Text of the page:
Thinking about this time of year and the solstice, I’m reminded of the expression:
It’s always darkest just before the dawn.
This is so true for partners of sex addicts (and survivors of infidelity) who make the courageous choice to stay in their current relationship to see whether it can be saved.
In my post the honesty problem in early recovery, I describe the intense pain and seemingly unbearable bind most partners experience in the early stages of discovery and disclosure. I call this stage “tolerating the intolerable.” This is the difficult time post-discovery and before there is any tangible evidence of progress or recovery on the part of the addict.
Tolerating the intolerable is when you can’t yet trust the addict or his (or her) word, yet you don’t want — for a variety of good reasons — to leave the relationship.
Being in relationship with someone you can’t trust, whose words you don’t (and shouldn’t) believe, while processing all the new, devastating information you’ve received feels like being between a rock and a hard place. It’s excruciating.
The good news is that it doesn’t last forever.
Have you ever taken a walk in the dead of winter and gotten an up-close look at a tree that — although its branches looked completely bare at a distance — had buds forming on the limbs? I don’t know about you, but every time I have this experience I feel joy and hope. It reminds me that things are not always as they appear — in a good way.
There are so many times in life where it seems like nothing’s happening, things are bleak, or everything is going wrong. Yet that’s only part of the picture.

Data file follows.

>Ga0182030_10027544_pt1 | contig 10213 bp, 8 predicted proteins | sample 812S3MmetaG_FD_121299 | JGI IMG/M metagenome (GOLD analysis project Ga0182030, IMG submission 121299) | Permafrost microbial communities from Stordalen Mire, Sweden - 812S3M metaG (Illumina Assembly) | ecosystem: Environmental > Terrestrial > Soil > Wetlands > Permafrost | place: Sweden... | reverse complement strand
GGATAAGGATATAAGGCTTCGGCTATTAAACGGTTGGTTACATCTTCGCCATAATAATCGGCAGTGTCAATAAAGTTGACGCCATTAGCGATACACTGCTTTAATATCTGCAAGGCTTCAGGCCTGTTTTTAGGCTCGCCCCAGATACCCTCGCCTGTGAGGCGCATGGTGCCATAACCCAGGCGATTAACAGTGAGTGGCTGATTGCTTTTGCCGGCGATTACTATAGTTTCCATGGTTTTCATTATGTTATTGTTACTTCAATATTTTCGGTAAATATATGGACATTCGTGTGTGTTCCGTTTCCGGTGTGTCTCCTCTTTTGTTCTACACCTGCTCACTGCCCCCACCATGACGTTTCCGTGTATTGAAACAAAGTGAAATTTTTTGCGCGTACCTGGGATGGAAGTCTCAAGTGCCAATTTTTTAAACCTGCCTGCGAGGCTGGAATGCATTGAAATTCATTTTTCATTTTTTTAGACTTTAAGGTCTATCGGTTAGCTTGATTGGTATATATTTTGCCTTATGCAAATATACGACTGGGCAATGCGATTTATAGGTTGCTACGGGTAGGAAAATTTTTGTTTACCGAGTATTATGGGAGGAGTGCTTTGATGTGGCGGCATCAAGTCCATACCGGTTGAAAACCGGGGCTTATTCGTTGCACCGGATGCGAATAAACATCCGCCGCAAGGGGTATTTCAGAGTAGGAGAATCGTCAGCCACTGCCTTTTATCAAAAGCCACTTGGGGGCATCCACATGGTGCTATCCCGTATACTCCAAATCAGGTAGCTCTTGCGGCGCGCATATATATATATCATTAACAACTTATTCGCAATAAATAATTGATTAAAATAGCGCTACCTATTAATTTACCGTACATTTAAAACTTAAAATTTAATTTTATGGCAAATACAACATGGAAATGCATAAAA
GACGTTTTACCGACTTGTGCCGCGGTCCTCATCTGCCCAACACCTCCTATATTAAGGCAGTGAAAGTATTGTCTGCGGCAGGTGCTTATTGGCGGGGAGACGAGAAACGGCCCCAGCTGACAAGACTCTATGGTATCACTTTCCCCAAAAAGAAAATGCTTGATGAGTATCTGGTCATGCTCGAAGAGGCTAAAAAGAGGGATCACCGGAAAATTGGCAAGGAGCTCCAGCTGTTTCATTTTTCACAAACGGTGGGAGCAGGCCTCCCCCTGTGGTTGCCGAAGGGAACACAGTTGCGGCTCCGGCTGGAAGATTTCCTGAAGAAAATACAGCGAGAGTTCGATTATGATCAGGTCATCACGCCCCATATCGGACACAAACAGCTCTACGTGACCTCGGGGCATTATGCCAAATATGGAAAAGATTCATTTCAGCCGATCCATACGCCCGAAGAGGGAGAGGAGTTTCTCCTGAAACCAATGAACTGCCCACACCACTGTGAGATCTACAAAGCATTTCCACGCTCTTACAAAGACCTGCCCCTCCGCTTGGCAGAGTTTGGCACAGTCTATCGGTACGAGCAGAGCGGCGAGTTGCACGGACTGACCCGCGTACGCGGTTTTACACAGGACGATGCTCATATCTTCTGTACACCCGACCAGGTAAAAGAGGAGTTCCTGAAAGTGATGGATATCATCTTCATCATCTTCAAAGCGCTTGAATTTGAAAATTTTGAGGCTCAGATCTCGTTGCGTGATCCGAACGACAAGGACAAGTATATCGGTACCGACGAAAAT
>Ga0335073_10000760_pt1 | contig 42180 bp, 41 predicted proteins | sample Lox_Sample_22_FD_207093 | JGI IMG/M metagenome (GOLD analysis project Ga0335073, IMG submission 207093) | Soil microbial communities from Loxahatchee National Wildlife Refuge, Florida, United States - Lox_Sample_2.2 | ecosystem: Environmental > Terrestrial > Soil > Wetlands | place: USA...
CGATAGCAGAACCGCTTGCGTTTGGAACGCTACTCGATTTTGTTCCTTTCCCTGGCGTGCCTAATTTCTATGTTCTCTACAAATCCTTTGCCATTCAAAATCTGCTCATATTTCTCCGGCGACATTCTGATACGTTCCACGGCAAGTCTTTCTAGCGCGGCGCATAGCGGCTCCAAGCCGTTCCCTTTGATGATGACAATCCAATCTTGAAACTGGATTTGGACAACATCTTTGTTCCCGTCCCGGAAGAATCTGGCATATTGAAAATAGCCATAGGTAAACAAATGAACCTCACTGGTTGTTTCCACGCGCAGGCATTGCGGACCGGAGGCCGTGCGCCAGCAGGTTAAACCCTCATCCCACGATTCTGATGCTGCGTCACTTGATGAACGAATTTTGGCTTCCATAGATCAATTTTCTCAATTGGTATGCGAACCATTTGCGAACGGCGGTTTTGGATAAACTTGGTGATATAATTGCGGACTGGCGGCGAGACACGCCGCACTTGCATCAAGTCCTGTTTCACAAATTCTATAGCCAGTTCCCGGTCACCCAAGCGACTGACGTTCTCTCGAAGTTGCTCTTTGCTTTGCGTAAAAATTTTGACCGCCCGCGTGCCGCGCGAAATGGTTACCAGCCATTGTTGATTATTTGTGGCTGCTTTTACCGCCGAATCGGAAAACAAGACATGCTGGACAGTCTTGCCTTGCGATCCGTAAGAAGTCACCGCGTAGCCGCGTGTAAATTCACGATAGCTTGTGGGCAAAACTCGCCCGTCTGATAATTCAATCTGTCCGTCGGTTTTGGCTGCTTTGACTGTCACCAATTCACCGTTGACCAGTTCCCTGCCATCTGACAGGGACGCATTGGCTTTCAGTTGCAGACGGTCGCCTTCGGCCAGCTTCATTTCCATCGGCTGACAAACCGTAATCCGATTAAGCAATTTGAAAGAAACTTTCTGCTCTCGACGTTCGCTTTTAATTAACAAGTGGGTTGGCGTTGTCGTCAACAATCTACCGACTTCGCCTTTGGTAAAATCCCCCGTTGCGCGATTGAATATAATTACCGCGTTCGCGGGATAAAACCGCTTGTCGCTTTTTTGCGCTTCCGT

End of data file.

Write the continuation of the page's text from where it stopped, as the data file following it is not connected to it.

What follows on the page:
I invite you to take hope from this annual and unending cycle in nature when the bare tree limb is actually full of life. Although your current situation (and relationship) may seem hopeless or lifeless, there is always a dawn after the dark.
Whether you choose to stay or go, this season is just that — a season. It’s temporary and it shall pass.
As you endure this season of darkness, remember that waiting is not a passive activity. Right now, think of 3 things you can do for your own self-care. Reach out before the day is over to a trusted, supportive friend. Remind yourself daily, hourly, and minute-by-minute that your worth and value aren’t determined by what anyone else does — or doesn’t do.
This winter solstice — the longest night of the year — marks the beginning of longer days that, slowly and surely, will be filled more light.
And so will yours.
© Vicki Tidwell Palmer, LCSW (2015)
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